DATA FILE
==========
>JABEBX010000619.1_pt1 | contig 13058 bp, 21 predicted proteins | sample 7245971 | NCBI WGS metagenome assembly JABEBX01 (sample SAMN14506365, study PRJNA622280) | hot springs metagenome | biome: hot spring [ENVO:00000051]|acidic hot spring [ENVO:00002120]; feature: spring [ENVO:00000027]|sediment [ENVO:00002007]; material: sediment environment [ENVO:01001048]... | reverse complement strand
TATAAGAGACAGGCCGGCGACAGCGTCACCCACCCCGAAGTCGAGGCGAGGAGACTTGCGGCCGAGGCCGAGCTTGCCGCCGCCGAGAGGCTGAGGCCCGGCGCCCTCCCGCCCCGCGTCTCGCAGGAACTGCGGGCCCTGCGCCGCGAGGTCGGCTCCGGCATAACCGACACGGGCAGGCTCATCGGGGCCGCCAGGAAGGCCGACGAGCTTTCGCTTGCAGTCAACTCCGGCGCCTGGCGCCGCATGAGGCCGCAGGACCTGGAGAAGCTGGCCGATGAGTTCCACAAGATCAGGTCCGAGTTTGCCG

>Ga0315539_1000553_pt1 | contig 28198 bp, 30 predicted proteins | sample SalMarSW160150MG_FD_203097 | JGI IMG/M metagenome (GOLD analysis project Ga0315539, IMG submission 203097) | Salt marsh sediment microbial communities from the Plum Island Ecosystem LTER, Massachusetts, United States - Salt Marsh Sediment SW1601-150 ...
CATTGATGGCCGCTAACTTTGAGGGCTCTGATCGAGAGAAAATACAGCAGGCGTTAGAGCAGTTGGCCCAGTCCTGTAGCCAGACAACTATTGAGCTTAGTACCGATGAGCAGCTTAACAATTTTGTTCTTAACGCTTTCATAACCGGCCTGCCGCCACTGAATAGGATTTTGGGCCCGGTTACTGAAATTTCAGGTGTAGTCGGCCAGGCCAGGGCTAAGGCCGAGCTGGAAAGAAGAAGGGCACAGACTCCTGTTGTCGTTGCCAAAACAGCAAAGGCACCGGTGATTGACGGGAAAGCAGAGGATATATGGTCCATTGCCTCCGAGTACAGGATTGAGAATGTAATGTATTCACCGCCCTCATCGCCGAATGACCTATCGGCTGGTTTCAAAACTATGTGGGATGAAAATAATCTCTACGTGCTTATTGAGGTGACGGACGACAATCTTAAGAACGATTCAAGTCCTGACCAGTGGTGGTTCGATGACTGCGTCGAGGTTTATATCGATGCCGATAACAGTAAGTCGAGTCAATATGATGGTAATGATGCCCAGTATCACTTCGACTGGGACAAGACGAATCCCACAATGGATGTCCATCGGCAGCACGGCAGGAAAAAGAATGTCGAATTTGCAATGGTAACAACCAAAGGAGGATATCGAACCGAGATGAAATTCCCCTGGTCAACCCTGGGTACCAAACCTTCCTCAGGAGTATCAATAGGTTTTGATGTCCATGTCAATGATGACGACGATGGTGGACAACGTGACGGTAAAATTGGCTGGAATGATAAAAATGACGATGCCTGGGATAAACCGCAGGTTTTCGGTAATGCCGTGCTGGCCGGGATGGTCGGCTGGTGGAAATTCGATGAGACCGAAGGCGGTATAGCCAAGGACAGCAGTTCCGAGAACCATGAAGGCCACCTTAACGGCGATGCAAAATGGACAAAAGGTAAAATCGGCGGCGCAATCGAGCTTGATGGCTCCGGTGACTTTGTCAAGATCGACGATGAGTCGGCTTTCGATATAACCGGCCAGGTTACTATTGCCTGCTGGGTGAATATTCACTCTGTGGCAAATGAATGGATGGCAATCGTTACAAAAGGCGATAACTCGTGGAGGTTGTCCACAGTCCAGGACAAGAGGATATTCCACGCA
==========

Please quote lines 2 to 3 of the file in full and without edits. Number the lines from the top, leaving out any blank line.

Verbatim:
TATAAGAGACAGGCCGGCGACAGCGTCACCCACCCCGAAGTCGAGGCGAGGAGACTTGCGGCCGAGGCCGAGCTTGCCGCCGCCGAGAGGCTGAGGCCCGGCGCCCTCCCGCCCCGCGTCTCGCAGGAACTGCGGGCCCTGCGCCGCGAGGTCGGCTCCGGCATAACCGACACGGGCAGGCTCATCGGGGCCGCCAGGAAGGCCGACGAGCTTTCGCTTGCAGTCAACTCCGGCGCCTGGCGCCGCATGAGGCCGCAGGACCTGGAGAAGCTGGCCGATGAGTTCCACAAGATCAGGTCCGAGTTTGCCG

>Ga0315539_1000553_pt1 | contig 28198 bp, 30 predicted proteins | sample SalMarSW160150MG_FD_203097 | JGI IMG/M metagenome (GOLD analysis project Ga0315539, IMG submission 203097) | Salt marsh sediment microbial communities from the Plum Island Ecosystem LTER, Massachusetts, United States - Salt Marsh Sediment SW1601-150 ...